AEA is the state’s teachers and school workers union that was the dominating force in Alabama politics for decades. The organization has been somewhat withdrawn politically in recent years, focusing more on policy issues and professional development.

The stigma of being associated with AEA isn’t what it used to be in Republican politics. In fact, many Republican candidates for the state legislature have accepted donations from AEA’s PAC this cycle, according to campaign finance reports.

However, AEA recently re-entered the fray in a big way by suing to block the state’s intervention and turnaround plans for Montgomery Public Schools. When announcing that as many as 200 teachers and 400 support staff will be laid off due to a lack of resources, Interim State Superintendent of Education Ed Richardson put the blame squarely on AEA and its “delaying tactics” blocking the turnaround plan. The organization is also suing to block the opening of Montgomery’s first public charter school.

AEA leadership says they are doing right by their membership and students, and that the political risks of getting so publicly involved in the Montgomery mess come secondary to the organization’s mission.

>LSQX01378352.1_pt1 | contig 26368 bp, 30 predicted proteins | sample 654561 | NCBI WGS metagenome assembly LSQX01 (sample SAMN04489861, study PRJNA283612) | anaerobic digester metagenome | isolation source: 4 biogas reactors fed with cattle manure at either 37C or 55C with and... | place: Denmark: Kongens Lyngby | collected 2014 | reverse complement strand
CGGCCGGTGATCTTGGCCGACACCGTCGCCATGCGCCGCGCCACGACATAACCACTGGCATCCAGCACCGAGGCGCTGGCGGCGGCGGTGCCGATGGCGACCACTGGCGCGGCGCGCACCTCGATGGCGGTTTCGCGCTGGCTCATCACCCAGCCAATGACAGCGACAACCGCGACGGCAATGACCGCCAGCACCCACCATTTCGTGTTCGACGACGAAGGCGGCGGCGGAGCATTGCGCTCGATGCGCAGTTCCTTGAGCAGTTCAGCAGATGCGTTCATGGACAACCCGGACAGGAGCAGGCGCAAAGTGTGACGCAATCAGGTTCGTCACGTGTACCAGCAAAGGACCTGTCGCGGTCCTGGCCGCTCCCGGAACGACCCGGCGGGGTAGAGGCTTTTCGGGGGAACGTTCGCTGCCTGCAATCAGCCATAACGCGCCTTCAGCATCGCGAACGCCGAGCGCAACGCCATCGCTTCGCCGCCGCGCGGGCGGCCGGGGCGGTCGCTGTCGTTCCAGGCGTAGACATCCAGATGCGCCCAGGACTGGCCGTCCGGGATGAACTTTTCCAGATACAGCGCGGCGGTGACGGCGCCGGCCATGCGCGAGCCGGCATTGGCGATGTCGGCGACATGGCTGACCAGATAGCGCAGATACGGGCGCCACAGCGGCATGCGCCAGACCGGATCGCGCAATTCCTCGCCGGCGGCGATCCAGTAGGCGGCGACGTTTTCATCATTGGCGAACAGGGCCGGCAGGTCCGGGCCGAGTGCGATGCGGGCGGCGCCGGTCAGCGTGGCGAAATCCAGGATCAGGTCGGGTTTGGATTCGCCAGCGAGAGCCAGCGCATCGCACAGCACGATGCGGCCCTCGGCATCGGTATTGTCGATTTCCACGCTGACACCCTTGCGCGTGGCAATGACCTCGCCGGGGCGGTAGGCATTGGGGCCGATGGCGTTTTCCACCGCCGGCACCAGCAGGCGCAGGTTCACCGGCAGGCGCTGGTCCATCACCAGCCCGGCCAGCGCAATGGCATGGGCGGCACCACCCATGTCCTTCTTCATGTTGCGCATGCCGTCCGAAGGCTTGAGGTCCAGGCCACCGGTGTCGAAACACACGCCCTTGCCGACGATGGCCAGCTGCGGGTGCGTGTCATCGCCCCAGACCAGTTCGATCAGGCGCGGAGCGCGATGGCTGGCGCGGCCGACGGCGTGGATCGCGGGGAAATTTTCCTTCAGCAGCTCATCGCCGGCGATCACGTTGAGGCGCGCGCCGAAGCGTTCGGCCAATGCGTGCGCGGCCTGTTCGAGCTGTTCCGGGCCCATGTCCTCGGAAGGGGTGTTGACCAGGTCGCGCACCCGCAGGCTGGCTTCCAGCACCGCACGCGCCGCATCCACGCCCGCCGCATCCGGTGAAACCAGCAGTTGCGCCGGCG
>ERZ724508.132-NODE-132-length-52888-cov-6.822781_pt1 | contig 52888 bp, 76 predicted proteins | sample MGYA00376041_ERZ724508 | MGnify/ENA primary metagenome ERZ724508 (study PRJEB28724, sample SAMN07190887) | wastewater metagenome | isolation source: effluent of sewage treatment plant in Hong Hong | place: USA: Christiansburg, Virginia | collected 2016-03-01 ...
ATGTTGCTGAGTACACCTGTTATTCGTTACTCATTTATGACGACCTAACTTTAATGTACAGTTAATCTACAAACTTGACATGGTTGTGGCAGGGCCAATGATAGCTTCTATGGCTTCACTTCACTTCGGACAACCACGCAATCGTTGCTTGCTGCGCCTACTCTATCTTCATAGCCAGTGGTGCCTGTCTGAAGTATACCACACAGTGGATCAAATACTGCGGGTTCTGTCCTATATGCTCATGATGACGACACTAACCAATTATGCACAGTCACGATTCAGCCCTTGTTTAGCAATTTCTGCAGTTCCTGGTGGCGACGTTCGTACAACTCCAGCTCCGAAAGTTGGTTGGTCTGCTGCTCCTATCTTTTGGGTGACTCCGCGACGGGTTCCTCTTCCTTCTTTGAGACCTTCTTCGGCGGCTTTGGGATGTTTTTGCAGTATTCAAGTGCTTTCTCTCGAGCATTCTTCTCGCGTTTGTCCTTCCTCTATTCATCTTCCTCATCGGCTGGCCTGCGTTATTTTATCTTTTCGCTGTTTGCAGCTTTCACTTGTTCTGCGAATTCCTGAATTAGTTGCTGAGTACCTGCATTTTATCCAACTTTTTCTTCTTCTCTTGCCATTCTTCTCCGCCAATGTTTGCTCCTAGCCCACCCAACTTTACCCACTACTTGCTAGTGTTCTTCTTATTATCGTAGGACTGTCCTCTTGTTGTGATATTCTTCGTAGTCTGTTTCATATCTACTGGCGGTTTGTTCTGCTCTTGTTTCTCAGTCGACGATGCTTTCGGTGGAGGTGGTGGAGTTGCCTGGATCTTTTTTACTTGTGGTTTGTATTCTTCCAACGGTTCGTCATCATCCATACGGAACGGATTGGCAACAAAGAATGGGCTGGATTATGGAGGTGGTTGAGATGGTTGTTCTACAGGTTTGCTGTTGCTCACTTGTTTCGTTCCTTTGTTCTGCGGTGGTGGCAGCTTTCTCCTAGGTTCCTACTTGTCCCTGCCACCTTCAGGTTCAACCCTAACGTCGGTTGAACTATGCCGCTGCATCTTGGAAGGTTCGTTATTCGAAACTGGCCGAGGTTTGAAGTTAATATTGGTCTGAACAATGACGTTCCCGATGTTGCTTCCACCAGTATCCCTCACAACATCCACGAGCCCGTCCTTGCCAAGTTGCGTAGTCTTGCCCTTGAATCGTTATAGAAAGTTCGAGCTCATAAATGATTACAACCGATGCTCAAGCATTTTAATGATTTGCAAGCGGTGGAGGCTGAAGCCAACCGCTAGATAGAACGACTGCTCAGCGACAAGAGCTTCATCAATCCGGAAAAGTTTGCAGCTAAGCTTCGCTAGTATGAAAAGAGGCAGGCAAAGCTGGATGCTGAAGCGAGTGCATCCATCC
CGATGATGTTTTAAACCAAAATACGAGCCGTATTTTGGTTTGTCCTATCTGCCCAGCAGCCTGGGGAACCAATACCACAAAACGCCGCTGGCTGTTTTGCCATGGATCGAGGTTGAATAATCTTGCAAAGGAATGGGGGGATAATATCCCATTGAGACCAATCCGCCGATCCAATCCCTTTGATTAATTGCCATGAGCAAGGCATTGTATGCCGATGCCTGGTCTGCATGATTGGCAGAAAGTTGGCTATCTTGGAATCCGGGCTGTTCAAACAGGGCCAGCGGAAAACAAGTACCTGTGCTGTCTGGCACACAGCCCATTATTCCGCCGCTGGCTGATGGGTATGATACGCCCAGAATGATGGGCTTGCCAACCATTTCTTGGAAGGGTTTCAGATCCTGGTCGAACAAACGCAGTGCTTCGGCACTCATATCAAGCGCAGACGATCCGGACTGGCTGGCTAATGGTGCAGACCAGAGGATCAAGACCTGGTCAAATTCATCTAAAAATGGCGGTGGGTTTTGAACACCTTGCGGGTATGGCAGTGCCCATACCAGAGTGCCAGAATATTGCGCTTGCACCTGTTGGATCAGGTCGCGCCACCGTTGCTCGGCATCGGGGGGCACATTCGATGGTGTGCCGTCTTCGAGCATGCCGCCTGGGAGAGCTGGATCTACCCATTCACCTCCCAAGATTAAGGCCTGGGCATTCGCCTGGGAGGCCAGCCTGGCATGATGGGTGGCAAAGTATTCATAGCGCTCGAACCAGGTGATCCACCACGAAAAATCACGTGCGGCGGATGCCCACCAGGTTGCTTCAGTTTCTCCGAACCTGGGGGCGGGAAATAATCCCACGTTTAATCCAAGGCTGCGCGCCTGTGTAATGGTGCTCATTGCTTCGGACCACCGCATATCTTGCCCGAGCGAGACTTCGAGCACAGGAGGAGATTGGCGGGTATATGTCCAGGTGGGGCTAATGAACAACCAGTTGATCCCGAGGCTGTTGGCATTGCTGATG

“AEA doesn’t make decisions based on the ebb and flow of politics,” President Sherry Tucker said. “We have to do what’s right for educators and the students they serve. If we do that, the politics will take care of itself  – there’s never a wrong time to do the right thing.”

Still, asserting itself to block the Montgomery intervention is probably AEA’s most overt political overture in years, and it comes with political risks for the organization and for Lee.

Lee has done contract work for AEA in the past. Hooper says Lee “parrots AEA policy positions” in his weekly columns.

That might not have mattered as much while AEA was politically dormant, but it could now that the group has reemerged right in the middle of the Montgomery Public Schools mess. And observers far beyond Montgomery will be watching to see how Republican voters respond to a candidate with a Democratic history and ties to the teachers’ union.

Lee said the political infighting is a “sideshow” that distracts from the goal of helping schools.

“I will be glad to put my track record of working for better schools in Alabama up against any other candidate running for the school board,” Lee said. “And after all, I thought that is what running for a school board seat is all about–not some political sideshow.”

For his part, Lowry is loathe to get involved in the political spat. He had no comment on his opponent’s party affiliation over the years other than to say he has been voting Republican since 1968.

“In the Air Force, I specialized in fixing broken systems. That’s what we have here, a broken system. We can fix it, but it will take following a plan. That’s what I’m offering: a plan to fix the system and the expertise and experience to implement it.”

The election will take place on June 5.